Would we receive flowers or will they boo us out of the country because we've ruined Chekhov's crowning achievement and disgraced ourselves in the process?


THEATRE MOVEMENT BAZAAR'S JOURNEY TO RUSSIA, Day One

DAY ONE

Flight to St. Petersburg - It's finally here! Bucket-list-dream-come-true day!

We, the cast and crew of Track 3, Theatre Movement Bazaar's modernization of Anton Chekhov's “Three Sisters”, are flying to Russia as the first American company invited to participate in the International Chekhov Festival in Moscow.

The Three Sisters finally get to go to Moscow.  If you are not familiar with this play-I hope you will be inspired to read it.

It will be me as Masha; Kendra Chell as my older sister/spinster Olga; Caitlyn Conlin as my younger sister Irina; Mark Skeens as my squandering brother Andrei; Elizabeth Ellson as Andrei's cheating wife Natasha; Mark Doerr as my lover Vershinin; Jesse Myers as Tuzenbach, Irina's intended; David LM MacIntyre as Solyony, not Irina's intended, but will stop at nothing until he is.

Then the masterminds:

Tina Kronis is our savant director/choreographer and her husband Richard Alger is our savant writer/technical master/everything else.

And last but not least, Loretta, Mark Doerr's wife, and Aaron Francis, our stage manager who never wears shoes.

TMB's tour group ogling an ornate building in St. Petersburg

Tina and Richard are the brains and bones of Theatre Movement Bazaar. This is my 3rd tour with them and with this cast - with the exception of Elizabeth Ellison, who is fresh to us.

I never like saying goodbye to my gorgeous husband Jeff Gardner.  I don't do it often. By choice.  And today was no different.  My husband dropped me at the fly away. We hugged as we waited for the rest of the group to show up. I slipped him a card I'd written. We kissed and said goodbye. Only 2 weeks. I wish I could see his face tonight when he finds the card I snuck onto his pillow. And the one I hid in the fridge. Might be a couple of days til he gets to the napkin that I buried at least 7 deep that says - never mind, that's private.

The first bus is full so we have to wait for the next one a half hour later. Cutting it a little closer than any of us would like. I make a point of chatting with our skycap Emmett.

It is 2:20 when we get to LAX. Our flight leaves at 4:05! Elizabeth and Aaron have been standing in line for 40 minutes already -a line that is still 50 deep in front and behind them. I finagled my way to the front of the business class line and asked if they can help us since we are such a large group with so much luggage. You see we are going to perform in Russia and it is imperative that we get on that plane.

What most people don't understand is the extent of the luggage necessary when touring. The props, the costumes, the shoes - everything needed to take the show on the road. Gaff tape, glow tape, back ups of what is going to break in the trunks during transit that you won't find out about until you are at the theater and can't get a replacement. You get your one personal bag and then you check a show bag and when there are 13 of you plus a bag each that's 26 bags.

We are an extensive sprawling motley crew taking up entire aisles.

This is when I meet our producer Vladimir. In the midst of luggage and all of the global travelers of LAX's brand new International Terminal.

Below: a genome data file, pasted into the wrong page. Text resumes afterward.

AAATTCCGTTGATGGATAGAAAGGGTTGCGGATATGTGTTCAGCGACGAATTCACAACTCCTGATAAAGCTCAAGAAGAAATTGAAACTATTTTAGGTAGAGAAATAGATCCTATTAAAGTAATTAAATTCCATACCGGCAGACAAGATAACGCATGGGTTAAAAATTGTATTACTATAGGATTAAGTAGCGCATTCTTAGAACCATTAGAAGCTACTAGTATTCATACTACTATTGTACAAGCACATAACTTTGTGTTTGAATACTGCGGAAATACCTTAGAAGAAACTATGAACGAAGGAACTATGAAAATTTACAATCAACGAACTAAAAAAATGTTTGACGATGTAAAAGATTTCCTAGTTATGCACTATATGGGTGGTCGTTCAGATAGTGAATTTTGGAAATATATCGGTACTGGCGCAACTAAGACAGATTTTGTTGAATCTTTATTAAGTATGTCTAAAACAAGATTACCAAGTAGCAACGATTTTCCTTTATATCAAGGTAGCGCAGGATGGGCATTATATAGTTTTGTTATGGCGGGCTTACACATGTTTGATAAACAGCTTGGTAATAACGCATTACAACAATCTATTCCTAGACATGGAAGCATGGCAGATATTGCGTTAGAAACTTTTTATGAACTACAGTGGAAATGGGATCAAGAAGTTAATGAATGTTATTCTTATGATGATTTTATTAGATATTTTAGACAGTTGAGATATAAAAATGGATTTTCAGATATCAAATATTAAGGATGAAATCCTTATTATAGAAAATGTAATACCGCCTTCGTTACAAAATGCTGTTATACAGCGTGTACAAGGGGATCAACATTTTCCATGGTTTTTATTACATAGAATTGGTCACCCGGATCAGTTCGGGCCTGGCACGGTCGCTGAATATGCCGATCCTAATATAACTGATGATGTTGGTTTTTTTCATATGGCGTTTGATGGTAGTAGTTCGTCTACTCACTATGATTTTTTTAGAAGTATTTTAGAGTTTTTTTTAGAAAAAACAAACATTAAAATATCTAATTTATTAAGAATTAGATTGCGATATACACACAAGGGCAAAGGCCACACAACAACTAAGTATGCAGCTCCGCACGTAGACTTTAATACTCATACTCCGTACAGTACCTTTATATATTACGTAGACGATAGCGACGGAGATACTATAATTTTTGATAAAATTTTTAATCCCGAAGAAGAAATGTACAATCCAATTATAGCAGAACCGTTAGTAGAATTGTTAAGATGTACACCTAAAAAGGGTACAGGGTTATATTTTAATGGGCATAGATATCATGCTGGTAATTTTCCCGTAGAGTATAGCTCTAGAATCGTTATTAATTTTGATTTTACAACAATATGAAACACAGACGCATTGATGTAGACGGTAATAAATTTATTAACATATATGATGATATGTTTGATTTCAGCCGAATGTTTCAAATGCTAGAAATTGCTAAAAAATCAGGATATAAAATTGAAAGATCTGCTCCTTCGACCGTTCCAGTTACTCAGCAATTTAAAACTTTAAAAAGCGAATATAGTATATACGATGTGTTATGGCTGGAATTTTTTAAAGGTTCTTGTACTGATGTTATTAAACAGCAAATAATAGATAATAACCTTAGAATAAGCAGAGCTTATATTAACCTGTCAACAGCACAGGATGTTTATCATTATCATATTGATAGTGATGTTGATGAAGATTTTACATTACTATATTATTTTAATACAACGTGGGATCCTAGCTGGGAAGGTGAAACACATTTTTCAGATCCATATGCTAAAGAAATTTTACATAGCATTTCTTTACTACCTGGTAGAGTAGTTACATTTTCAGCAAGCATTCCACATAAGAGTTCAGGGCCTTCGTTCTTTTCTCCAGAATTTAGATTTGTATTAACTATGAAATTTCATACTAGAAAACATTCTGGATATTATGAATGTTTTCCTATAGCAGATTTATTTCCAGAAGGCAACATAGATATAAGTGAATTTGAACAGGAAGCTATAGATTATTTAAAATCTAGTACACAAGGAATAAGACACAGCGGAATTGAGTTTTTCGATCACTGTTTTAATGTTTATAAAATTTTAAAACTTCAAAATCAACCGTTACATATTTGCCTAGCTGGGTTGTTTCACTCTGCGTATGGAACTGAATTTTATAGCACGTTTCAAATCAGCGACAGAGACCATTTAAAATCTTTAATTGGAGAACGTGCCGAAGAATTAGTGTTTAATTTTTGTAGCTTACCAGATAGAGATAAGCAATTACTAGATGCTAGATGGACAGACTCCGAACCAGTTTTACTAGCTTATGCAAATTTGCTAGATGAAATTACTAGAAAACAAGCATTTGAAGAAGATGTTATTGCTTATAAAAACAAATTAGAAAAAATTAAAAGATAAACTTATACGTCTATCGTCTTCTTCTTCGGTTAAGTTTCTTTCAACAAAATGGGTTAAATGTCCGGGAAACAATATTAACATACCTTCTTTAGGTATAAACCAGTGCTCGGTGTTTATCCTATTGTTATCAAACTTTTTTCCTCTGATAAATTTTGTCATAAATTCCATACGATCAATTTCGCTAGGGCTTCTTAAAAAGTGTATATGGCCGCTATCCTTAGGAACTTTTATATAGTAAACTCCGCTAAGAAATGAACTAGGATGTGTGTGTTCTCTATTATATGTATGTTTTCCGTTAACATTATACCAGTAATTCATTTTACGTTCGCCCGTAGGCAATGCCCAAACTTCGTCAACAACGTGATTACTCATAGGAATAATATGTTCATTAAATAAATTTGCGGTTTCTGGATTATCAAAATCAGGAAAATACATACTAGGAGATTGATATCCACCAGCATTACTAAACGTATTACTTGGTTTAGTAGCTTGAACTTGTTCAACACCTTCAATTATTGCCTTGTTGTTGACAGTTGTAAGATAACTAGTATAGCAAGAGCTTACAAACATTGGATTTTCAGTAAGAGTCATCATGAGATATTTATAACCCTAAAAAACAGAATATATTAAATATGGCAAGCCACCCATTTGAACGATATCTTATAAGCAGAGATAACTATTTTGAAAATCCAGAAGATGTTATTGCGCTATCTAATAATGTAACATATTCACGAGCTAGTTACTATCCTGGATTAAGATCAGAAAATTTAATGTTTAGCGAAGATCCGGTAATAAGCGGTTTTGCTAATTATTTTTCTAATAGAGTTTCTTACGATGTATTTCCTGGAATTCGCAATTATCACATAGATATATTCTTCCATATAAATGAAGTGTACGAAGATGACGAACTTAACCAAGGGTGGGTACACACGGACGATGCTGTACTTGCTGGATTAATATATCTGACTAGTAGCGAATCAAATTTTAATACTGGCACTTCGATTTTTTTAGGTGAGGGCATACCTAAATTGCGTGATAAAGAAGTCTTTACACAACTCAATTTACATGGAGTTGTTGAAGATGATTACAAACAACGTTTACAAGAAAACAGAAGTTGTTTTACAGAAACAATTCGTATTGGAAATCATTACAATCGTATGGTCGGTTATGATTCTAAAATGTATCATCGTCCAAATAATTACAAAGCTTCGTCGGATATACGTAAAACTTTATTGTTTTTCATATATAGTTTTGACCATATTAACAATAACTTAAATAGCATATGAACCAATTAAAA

Once we get into the security line, I asked the security ladies if we were going to make our flight and if not, could they help us. She says that our airline never leaves on time because they always wait for everyone. I don't know if it is too early to read some cultural innuendo into this because I've never heard of such a thing.

Once we get through security it is 4:24.

They haven't started boarding yet?  Sweet!

I grab dinner and snacks since I have no idea whether there will be any food served that I can eat.  (My restricted menu-that is an entire other blog)

As we board the plane we are greeted by a crew of delightful, beautiful stewardesses in red dresses with matching scarves and shoes. Svetlana, Anatasia, & Oksana.

I am always shocked by how large a 737 airbus is. 12 seats across separated by 2 aisles-50+ rows deep…they are really big.

Our section of the plane consists of us, a group of 50 Russian school girls probably junior high school age, several groups of families at least 3 generations wide and at least a dozen infants and toddlers.

An hour or so in, Doerr can't find his glasses and while helping him look for them an Armenian woman in broken English asks what we were looking for. She had seen the glasses and placed them in a seat pocket for safe keeping. I get up to retrieve them and the flight attendant scolds me in Russian and points to the seatbelt sign.

Turbulentnost. Turbulence.

Several hours into the 11-hour flight, we fly over Antarctica.   On one side of the plane, the sun has been setting for hours. On the other side, it is a mostly still full moon and below I can see ice floes. I wonder about the separation of the ice floes and how much it's grown due to global warming. I wonder if Jeff has found that card on his pillow yet.

4 movies and 3 magazines later, we start our descent.

First sight of Moscow through the clouds is forest. Trees and lakes. A whole forest of birch trees and rivers. Then these houses. With terracotta roofs and painted green roofs and bright orange roofs.

The airport is a little confusing - customs is always perplexing. I don't like the sensation of having to be on my good behavior. Makes me feel like I did something wrong.

The signs are written in Cyrillic, English & Mandarin.

We have to go all the way to the end.  Of the airport.  And downstairs.  And then to the other end.  To wait for the bus that will take us to the tarmac to board the plane.

Funny that we had a 5 hour layover and our flight is leaving in 15 minutes?

Luckily we get on that plane too.